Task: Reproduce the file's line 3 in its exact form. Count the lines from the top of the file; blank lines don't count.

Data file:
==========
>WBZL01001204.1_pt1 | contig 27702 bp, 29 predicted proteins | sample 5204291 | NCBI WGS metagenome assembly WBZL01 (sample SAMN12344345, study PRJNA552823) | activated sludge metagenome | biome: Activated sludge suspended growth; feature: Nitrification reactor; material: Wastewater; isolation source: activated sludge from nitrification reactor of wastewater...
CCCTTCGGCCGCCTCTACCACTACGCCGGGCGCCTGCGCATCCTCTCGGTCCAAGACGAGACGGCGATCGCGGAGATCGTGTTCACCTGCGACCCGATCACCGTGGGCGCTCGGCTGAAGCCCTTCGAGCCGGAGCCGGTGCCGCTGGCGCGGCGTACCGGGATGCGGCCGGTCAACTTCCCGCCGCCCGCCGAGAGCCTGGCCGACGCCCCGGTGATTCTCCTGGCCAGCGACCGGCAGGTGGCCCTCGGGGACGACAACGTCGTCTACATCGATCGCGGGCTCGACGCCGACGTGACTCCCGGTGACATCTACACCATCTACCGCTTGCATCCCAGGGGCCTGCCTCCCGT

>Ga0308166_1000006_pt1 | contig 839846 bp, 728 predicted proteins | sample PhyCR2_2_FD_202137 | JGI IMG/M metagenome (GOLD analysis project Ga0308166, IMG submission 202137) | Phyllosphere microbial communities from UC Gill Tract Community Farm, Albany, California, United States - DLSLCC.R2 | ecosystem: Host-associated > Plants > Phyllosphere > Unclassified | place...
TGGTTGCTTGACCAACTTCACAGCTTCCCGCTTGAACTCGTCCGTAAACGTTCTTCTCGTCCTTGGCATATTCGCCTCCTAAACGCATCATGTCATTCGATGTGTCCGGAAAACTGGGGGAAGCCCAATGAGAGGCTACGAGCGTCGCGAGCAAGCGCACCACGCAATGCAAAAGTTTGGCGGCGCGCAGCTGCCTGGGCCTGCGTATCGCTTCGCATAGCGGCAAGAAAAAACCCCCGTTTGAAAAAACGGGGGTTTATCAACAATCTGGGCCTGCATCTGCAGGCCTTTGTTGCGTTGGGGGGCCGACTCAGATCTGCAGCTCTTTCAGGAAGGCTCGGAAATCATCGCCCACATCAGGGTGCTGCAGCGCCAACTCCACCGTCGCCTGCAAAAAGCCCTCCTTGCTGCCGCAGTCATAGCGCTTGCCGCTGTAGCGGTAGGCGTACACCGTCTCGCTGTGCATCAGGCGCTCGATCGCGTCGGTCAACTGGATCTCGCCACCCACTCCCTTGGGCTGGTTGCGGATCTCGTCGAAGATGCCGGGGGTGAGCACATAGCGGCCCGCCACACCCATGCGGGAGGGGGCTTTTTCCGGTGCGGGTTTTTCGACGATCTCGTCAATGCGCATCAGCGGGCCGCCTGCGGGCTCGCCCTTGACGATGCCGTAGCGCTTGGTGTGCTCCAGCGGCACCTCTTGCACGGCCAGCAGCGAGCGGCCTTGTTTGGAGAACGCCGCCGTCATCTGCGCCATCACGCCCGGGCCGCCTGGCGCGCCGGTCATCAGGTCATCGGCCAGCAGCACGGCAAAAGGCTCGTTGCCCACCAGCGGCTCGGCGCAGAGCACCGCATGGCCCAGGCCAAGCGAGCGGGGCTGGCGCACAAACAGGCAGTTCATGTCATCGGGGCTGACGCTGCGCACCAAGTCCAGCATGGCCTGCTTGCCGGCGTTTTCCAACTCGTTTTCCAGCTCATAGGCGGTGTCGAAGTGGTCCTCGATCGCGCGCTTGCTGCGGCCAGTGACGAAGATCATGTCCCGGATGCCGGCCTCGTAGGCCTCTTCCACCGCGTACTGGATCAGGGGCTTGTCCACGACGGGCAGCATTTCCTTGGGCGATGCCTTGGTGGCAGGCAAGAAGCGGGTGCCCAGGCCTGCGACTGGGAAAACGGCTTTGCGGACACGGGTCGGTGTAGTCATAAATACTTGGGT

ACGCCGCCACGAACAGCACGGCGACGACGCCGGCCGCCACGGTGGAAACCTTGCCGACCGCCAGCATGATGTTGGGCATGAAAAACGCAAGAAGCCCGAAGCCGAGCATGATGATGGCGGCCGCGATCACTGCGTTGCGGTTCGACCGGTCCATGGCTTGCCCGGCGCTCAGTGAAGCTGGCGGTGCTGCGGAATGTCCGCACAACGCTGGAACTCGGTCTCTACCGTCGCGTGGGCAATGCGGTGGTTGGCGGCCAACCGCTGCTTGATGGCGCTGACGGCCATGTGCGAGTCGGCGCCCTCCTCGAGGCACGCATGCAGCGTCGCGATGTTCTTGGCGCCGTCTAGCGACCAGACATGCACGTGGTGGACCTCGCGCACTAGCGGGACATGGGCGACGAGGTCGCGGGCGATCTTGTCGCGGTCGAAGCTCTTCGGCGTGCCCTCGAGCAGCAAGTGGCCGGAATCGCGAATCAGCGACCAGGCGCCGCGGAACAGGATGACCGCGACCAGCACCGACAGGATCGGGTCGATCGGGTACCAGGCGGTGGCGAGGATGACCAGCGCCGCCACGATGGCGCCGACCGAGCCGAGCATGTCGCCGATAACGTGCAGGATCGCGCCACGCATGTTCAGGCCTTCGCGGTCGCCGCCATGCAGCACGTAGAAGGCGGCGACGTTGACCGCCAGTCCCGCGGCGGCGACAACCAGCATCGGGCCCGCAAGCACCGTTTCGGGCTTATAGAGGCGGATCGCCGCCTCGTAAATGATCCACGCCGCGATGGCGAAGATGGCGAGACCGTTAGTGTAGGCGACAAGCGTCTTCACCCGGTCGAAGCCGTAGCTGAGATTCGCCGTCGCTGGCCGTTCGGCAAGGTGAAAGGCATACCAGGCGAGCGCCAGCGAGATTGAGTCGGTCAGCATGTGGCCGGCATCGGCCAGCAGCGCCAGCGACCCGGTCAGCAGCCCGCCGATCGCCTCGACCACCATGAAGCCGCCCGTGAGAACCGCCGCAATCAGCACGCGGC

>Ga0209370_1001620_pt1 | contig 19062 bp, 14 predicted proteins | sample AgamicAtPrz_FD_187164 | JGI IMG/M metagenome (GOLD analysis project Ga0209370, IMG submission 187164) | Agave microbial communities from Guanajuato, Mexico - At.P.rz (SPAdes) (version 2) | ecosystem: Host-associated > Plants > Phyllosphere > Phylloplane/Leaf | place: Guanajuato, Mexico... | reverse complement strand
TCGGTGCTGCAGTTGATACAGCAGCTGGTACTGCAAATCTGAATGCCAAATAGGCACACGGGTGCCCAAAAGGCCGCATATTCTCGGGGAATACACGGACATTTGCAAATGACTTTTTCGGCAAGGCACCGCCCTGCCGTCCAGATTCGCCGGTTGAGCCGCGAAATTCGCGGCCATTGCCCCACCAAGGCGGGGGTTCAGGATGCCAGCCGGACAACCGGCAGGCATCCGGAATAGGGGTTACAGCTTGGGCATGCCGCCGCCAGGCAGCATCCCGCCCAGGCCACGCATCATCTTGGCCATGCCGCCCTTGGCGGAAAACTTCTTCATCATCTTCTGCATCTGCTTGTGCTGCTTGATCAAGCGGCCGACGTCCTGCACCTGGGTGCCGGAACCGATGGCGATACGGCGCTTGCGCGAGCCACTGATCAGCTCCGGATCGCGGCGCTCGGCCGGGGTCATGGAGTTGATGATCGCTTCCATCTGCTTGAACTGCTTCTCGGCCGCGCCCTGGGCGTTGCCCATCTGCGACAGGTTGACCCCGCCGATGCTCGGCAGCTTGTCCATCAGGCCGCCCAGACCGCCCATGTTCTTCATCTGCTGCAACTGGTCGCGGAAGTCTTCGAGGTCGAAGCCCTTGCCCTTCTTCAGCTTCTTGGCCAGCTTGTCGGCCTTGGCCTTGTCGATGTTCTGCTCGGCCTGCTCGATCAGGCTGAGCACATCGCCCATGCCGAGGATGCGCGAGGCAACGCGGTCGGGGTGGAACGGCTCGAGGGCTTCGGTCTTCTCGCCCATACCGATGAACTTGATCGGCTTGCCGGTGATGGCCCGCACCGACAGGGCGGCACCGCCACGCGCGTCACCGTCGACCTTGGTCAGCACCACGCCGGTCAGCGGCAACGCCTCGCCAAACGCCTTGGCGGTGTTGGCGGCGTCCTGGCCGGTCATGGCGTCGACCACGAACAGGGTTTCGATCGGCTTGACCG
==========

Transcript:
>Ga0308166_1000006_pt1 | contig 839846 bp, 728 predicted proteins | sample PhyCR2_2_FD_202137 | JGI IMG/M metagenome (GOLD analysis project Ga0308166, IMG submission 202137) | Phyllosphere microbial communities from UC Gill Tract Community Farm, Albany, California, United States - DLSLCC.R2 | ecosystem: Host-associated > Plants > Phyllosphere > Unclassified | place...